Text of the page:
This way of thinking... you are not simply an entity, but you are an entity that fits in a system of all living things... is perhaps the biggest thing that I see that divides them from many others. When you are not just you, but you are responsible to and for Grandfather Bear, and Grandmother Spider... when animals are not just things of convenience but are related to you, you treat the world differently.

The link that Speaker gave also speaks to another thing I address frequently here -- the stealing and changing of culture by well-meaning people who don't actually understand it. It showed up recently in the question someone asked about the Mayan calendar and the "14 calendars"... changes adopted by some when spiritual travelers from Europe and America came in and told the locals that their symbols related to the ones that the Europeans and North Americans held dear (Christianity and numerology, for two examples.)

In researching ancient cultures, you need to be aware of what Grock and Speaker have posted -- that their beliefs and practices and philosophy were VERY different from ours, and it's a mistake to interpret them through the things that we love and hold dear. We have to talk to the people themselves (or read what they said).

Let me add another good resource:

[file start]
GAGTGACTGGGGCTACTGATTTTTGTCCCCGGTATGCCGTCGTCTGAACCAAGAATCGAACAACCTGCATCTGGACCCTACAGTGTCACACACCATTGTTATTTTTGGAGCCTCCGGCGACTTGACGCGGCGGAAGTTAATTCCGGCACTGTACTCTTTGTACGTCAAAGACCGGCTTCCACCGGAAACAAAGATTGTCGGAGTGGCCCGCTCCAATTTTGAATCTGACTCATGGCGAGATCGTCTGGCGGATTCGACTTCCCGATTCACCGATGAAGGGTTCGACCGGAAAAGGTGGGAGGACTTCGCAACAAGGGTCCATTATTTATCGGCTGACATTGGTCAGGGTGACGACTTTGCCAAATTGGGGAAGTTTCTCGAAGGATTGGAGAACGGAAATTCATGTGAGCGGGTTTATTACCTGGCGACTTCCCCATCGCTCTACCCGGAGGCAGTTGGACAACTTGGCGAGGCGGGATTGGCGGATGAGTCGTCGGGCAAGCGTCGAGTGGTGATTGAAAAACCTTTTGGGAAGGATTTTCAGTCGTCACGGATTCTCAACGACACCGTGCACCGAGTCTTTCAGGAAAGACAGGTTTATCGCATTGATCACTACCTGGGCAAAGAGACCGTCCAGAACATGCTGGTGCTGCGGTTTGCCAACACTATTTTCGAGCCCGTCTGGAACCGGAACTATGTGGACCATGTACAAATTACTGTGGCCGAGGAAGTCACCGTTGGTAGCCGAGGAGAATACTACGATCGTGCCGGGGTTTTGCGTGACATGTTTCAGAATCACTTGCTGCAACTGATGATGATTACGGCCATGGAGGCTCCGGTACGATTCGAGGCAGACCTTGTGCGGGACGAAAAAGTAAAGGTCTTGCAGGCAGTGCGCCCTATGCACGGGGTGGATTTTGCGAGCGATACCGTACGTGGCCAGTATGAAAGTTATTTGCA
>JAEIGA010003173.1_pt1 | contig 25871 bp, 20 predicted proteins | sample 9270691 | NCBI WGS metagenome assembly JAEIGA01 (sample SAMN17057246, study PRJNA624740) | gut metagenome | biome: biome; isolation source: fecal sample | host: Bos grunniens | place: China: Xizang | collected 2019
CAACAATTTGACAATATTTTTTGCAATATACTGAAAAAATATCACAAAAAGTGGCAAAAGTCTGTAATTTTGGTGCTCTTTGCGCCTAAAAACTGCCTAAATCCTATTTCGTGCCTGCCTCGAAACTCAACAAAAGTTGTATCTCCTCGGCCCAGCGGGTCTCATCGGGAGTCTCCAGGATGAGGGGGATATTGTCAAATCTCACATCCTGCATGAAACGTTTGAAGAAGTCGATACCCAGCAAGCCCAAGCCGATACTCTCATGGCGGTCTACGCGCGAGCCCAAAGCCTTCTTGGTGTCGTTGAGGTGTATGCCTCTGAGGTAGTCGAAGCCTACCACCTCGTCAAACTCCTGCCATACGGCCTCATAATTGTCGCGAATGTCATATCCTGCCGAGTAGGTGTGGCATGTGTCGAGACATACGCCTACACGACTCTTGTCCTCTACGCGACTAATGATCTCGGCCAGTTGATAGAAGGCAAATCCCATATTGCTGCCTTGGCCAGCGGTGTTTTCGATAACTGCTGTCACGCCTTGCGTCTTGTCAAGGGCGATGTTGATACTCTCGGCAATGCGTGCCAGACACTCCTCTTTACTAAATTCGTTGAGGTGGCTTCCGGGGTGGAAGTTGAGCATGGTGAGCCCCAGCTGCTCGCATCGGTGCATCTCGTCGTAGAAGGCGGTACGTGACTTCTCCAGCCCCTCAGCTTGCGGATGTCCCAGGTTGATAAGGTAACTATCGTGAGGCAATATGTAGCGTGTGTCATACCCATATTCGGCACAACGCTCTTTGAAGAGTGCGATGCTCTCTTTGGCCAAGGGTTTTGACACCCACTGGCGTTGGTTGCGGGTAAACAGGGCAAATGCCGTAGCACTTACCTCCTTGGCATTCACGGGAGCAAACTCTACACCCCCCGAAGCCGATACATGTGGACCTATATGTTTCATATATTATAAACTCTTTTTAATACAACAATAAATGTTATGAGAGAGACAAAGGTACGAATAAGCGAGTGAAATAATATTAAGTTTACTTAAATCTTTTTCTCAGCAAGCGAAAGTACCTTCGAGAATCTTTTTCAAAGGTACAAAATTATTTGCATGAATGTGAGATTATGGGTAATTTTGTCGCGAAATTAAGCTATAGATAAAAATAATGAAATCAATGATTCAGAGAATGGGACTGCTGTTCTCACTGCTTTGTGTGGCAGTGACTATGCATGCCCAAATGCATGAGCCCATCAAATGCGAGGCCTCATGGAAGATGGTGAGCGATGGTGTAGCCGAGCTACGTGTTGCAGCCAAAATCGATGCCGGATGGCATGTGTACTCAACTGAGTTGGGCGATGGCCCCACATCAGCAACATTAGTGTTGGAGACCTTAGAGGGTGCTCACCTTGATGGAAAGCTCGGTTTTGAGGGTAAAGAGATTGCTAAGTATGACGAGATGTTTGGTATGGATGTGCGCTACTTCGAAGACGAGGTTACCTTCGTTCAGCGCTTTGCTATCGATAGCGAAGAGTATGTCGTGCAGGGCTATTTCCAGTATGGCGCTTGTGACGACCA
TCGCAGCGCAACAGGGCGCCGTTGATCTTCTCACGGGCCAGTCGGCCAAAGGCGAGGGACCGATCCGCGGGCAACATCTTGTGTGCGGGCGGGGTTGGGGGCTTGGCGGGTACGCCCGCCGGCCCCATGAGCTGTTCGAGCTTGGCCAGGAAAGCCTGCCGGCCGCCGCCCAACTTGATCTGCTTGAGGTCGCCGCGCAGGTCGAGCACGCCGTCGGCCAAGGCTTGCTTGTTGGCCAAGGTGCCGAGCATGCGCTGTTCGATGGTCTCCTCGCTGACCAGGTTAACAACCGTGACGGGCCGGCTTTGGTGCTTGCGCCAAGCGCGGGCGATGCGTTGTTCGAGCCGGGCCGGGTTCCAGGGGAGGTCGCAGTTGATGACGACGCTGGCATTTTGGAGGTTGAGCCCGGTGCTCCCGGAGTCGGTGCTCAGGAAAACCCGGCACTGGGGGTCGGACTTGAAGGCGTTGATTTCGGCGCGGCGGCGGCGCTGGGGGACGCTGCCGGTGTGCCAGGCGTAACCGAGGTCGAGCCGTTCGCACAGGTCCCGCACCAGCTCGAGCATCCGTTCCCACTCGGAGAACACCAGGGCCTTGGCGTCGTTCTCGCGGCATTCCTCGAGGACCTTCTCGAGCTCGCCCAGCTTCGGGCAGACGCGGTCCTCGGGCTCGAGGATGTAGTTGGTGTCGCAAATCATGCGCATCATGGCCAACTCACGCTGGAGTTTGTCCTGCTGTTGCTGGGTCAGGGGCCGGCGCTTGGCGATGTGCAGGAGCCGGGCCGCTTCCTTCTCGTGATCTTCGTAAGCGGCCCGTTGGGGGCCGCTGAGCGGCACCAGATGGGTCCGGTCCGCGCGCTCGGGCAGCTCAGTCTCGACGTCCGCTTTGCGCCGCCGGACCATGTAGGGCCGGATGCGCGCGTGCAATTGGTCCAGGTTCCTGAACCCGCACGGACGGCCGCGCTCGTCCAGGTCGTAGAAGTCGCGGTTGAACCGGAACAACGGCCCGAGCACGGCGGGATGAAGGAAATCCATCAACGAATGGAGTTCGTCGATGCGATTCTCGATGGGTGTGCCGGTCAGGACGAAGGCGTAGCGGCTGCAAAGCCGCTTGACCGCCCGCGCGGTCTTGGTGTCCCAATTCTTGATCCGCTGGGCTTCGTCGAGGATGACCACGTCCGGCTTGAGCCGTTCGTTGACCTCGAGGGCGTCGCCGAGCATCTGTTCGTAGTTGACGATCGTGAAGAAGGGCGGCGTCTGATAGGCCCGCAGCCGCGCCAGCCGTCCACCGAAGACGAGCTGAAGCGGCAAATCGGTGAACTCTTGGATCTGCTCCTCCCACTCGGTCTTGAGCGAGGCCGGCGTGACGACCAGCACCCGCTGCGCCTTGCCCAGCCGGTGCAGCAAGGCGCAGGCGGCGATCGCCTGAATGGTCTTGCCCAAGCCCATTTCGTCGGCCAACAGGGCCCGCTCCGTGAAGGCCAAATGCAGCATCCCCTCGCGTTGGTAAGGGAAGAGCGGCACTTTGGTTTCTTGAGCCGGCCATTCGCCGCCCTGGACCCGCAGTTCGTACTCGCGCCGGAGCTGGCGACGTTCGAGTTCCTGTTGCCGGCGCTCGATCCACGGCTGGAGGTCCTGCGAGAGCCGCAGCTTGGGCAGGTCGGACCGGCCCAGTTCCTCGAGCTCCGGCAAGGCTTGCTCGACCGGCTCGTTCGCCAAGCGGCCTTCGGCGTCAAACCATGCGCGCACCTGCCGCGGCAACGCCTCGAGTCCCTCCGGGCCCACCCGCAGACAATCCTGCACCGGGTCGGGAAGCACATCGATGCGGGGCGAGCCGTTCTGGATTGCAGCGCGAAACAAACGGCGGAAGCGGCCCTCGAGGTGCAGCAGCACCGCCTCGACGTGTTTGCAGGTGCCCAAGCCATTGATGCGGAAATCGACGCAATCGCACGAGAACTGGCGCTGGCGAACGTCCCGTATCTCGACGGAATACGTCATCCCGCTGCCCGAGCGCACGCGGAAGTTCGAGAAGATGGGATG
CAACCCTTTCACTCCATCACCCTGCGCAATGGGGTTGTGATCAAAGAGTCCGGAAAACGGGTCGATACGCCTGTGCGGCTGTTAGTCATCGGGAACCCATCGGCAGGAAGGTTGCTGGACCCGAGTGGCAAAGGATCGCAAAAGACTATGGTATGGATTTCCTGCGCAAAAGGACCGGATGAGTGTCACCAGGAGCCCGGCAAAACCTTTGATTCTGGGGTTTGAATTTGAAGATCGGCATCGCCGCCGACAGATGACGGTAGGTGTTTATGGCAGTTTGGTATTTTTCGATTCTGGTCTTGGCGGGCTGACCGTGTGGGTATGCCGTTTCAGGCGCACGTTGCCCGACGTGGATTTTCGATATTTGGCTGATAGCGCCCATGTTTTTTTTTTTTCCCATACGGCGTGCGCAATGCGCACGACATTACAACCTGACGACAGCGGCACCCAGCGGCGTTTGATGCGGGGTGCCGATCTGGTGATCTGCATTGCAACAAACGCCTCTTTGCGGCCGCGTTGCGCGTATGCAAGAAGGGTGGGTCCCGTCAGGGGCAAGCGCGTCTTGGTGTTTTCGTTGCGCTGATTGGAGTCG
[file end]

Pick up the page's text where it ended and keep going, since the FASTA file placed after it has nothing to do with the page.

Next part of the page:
www.trailtribes.org...


(...and a note, "all my relations" is a simple phrase but it has a very complex meaning. I encourage the other scholars here to find the AmerInd sites and university sites and follow the paths to find out more about this concept. Avoid Lynn V. Andrews -- the tribes have protested vehemently at her "interpretations" of their cultures and beliefs.)

[edit on 22-8-2007 by Byrd]



posted on Aug, 22 2007 @ 11:29 PM
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Originally posted by uberarcanist
I challenge the notion that the Lakota people did not have a concept for separate self. Everyone in the Lakota had a very colorful name, which seems to me to indicate a strong idea of individuality.


They didn't have the notion of the individual as an isolated thing. This is one of our concepts here in Western society... we aren't identified by our tribe or our family (family names do not tell something about your status and where you came from, as they once did.)

The concept runs deeper than that. I know we have several Native Americans on the board who grew up "on the rez" and I'm hoping that they will come add to the comments here.